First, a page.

Sensemakers, strategyshapers and saboteurs: A case study analysis of the process of planting, watering, harvesting and up -rooting the seeds of transformational change
In American society, race and ethnic diversity have been issues of persistent and vital concern. W. E. B. Du Bois called the color-line—the relations between the darker and lighter races of Asia, Africa, America and the islands of the sea—the biggest problem of the twentieth century (Du Bois, p.16). He observed that races do not mix, unless they are impelled by economic, political or social forces. Du Bois also argued that this invisible, intangible, and, oft times, elusive color-line not only separates the races, but perpetuates a caste system that permeates and poisons the relationship between the races. Even though the color-line is crossed through “much daily interaction, there is almost no community of intellectual life or point of transference where the thoughts and feelings of one race can come into sympathy with the thoughts and feelings of the other.” John Hope Franklin (1993) reflecting on Du Bois' work concluded that the legacy of the color-line had yet to be solved in the twentieth century. Sadly, the same may be said today, on the doorstep of the twenty-first century. The purpose of this dissertation is to examine the recurring racial problems faced by one institution, Mason University (a pseudonym). Simply put, Mason has repeatedly attempted but failed to institutionalize its diversity efforts. It is a problem of practice that not only impacts Mason, but many institutions of higher education across the nation, as evidenced by the myriad efforts chronicled in the Association of American Colleges & Universities's DiversityWeb initiative. The research questions that guided my study are: (1) What factors inhibited organizational change around diversity at Mason University? (2) How do the disparate perspectives of various groups, (e.g. students, faculty and administrators) influence how a diverse and inclusive Mason University is defined? How does this sensemaking influence and even confound the change effort? (3) What impact have these ongoing efforts had on making Mason a diverse and inclusive campus? This research employs Weick's (1995) sensemaking framework as a way to examine how various constituents make sense of and support (or thwart) efforts to make Mason University a more tolerant academic community.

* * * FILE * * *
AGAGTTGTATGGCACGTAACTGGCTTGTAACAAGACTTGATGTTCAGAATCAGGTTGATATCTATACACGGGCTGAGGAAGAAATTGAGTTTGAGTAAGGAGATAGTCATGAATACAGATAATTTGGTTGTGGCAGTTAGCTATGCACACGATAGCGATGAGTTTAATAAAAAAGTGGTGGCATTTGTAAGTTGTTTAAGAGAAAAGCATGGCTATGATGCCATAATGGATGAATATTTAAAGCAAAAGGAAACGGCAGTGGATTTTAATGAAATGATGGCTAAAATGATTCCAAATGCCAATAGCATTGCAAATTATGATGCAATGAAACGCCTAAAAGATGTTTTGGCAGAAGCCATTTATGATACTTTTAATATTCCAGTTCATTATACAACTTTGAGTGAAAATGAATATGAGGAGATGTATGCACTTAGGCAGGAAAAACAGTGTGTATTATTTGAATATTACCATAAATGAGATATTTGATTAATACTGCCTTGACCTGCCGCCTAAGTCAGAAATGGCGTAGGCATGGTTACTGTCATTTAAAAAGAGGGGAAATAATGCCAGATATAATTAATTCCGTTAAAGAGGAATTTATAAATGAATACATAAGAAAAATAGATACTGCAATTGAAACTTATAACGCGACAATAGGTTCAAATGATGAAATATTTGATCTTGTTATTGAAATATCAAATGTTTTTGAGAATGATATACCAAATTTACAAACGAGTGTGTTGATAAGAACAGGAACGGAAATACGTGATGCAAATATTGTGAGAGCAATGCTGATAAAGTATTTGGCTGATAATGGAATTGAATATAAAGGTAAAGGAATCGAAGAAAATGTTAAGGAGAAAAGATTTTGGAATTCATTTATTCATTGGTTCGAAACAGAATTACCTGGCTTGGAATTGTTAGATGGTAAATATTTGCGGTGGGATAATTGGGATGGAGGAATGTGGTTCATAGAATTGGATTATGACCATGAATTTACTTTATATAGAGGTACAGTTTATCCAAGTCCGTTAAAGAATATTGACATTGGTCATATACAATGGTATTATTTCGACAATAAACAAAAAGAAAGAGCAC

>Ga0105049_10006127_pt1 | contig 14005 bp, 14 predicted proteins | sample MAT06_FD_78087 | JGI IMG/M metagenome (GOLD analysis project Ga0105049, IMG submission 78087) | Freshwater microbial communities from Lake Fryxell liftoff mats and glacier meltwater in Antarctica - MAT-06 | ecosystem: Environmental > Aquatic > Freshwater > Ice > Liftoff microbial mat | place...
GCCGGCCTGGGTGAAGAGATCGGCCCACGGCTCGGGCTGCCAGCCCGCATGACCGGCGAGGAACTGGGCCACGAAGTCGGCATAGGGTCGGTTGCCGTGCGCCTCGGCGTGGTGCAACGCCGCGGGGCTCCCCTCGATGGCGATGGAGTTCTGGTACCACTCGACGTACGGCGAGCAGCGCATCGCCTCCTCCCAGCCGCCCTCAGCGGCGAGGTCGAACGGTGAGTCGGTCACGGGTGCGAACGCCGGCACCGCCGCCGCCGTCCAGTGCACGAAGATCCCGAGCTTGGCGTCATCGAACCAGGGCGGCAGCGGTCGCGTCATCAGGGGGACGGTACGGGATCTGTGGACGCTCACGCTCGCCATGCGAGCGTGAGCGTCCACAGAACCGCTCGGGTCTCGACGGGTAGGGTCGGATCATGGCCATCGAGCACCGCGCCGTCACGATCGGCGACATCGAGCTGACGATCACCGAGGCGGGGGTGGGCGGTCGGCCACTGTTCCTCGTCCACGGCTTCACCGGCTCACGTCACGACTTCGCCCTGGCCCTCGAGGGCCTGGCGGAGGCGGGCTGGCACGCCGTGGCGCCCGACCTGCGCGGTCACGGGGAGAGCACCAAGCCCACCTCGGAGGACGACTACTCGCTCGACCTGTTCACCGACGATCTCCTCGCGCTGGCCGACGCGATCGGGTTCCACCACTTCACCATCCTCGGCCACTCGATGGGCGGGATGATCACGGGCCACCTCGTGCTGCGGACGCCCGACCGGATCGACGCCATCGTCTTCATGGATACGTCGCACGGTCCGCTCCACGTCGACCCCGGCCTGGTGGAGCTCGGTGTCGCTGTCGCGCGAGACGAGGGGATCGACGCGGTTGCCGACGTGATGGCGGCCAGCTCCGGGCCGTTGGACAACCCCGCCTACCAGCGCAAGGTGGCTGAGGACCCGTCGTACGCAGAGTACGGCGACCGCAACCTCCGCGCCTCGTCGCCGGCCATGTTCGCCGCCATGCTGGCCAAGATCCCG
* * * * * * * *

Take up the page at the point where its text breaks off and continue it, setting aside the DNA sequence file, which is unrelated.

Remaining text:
Louison, Patricia J, "Sensemakers, strategyshapers and saboteurs: A case study analysis of the process of planting, watering, harvesting and up -rooting the seeds of transformational change" (2004). Dissertations available from ProQuest. AAI3137314.